Y1 - 2018/10

N2 - The context of this research is in the prolific levels of waste in the textile industry (WRAP, 2016). By working with developed frameworks and garments from a textile manufacturing facility, the aim of this research is to understand if upcycling, utilising industry production line fallout (seconds or production line errors) is possible.It is estimated that approximately 10-20% of textiles are ‘wasted’ during garment manufacture (Lau, 2015). Currently the system works in isolation of each other meaning ‘manufacturers and designers in the mainstream fashion industry discard on average 15% of materials on route to production’ (Brown, 2013). Despite textiles being almost 100% recyclable (Lau, 2015) the industry has created a disjointed supply chain. Manufacturers are currently bound by strict regulations imparted by the brands. This means that it is easier to incinerate fallout rather than deal with the complex issues around upcycling. Little information currently exists, while a lack of mapping evidences the secrecy the industry puts on their waste.The aim is to develop prototypes, enabling us to see how successful they are at developing potential designs within the circular economy framework. This research will conclude by making suggestions for adaptations and recommendations for embedding prototypes of design within the circular economy.

AB - The context of this research is in the prolific levels of waste in the textile industry (WRAP, 2016). By working with developed frameworks and garments from a textile manufacturing facility, the aim of this research is to understand if upcycling, utilising industry production line fallout (seconds or production line errors) is possible.It is estimated that approximately 10-20% of textiles are ‘wasted’ during garment manufacture (Lau, 2015). Currently the system works in isolation of each other meaning ‘manufacturers and designers in the mainstream fashion industry discard on average 15% of materials on route to production’ (Brown, 2013). Despite textiles being almost 100% recyclable (Lau, 2015) the industry has created a disjointed supply chain. Manufacturers are currently bound by strict regulations imparted by the brands. This means that it is easier to incinerate fallout rather than deal with the complex issues around upcycling. Little information currently exists, while a lack of mapping evidences the secrecy the industry puts on their waste.The aim is to develop prototypes, enabling us to see how successful they are at developing potential designs within the circular economy framework. This research will conclude by making suggestions for adaptations and recommendations for embedding prototypes of design within the circular economy.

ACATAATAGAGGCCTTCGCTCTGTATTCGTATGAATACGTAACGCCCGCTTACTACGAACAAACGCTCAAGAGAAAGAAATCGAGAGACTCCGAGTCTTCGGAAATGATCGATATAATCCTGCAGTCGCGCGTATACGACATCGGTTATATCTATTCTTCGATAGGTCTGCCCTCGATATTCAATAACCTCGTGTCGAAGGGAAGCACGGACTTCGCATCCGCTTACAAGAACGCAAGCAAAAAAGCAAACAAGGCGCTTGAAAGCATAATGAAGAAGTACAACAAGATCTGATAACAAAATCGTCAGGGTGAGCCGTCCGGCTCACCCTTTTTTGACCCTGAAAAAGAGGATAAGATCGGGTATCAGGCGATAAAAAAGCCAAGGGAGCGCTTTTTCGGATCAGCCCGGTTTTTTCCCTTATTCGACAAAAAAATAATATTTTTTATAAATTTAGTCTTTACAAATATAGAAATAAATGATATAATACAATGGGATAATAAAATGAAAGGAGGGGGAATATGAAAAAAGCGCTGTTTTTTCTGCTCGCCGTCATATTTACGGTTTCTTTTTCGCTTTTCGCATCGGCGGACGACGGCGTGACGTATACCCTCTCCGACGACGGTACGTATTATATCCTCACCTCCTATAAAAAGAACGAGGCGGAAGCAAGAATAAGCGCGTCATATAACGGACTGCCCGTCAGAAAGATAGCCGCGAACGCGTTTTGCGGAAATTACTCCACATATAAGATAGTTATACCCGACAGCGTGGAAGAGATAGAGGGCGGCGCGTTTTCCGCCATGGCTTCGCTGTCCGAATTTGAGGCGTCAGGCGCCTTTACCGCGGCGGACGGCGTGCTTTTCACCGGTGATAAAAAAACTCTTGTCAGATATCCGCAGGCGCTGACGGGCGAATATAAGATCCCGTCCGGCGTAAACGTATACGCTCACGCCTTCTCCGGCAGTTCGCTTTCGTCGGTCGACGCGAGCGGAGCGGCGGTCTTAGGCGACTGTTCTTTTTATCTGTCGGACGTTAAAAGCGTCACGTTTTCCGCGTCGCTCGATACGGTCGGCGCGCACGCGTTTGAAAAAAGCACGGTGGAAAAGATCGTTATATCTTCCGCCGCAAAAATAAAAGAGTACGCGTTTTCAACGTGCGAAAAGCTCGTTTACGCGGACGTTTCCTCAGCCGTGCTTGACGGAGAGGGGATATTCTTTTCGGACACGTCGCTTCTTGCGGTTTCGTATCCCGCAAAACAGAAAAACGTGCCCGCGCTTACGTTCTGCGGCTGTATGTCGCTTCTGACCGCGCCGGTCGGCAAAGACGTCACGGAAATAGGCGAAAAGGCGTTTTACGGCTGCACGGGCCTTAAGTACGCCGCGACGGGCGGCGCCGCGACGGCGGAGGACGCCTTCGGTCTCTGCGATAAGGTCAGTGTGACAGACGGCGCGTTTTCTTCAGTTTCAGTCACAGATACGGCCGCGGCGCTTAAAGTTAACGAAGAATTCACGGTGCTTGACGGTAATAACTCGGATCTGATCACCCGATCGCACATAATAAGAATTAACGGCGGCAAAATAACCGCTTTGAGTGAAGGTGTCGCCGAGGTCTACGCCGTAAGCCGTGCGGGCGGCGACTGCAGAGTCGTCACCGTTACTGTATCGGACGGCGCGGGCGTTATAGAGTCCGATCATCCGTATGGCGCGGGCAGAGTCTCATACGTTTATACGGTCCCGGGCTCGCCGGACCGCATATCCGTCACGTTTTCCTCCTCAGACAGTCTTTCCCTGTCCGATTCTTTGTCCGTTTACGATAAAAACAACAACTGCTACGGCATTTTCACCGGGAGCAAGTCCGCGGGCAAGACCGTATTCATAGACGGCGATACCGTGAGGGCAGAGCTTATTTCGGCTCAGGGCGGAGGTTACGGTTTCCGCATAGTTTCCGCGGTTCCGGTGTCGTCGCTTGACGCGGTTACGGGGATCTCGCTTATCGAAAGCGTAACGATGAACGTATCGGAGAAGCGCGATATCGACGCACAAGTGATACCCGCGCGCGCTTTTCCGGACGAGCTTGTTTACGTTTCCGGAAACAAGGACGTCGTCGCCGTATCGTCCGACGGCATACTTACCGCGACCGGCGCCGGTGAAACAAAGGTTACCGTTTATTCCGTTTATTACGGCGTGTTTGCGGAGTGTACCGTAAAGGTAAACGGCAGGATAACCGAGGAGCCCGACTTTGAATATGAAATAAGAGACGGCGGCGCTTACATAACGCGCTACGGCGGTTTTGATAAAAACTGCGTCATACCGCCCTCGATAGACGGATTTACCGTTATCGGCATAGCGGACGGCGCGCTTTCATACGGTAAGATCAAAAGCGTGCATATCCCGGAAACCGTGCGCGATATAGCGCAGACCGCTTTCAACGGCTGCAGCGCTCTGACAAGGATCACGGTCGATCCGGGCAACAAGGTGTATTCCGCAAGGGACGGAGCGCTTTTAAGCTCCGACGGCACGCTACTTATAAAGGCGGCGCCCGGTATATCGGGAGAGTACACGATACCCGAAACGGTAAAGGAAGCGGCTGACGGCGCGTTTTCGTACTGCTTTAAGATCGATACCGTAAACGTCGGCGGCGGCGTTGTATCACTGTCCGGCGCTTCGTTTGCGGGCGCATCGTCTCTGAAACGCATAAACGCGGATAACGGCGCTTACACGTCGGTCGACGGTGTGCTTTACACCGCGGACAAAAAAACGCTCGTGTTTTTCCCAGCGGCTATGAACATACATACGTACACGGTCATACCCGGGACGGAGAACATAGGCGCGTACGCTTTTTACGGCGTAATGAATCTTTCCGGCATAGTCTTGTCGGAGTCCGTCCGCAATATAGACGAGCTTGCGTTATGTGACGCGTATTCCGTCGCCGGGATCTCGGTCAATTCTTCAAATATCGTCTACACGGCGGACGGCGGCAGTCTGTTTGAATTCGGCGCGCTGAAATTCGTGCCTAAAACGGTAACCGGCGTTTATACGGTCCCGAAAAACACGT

KW - upcycling

KW - textiles

KW - sustainability

KW - Fashion

KW - manufacturing

M3 - Chapter

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A2 - Leal, Walter

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PB - Springer

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Child E. Developing samples of small scale upcycling from pre-consumer textile fallout. In Leal W, Tyler D, Miraftab M, editors, Innovation in Textile Recycling: towards a more sustainable handling, re-use and disposal of textile materials. . Springer. 2018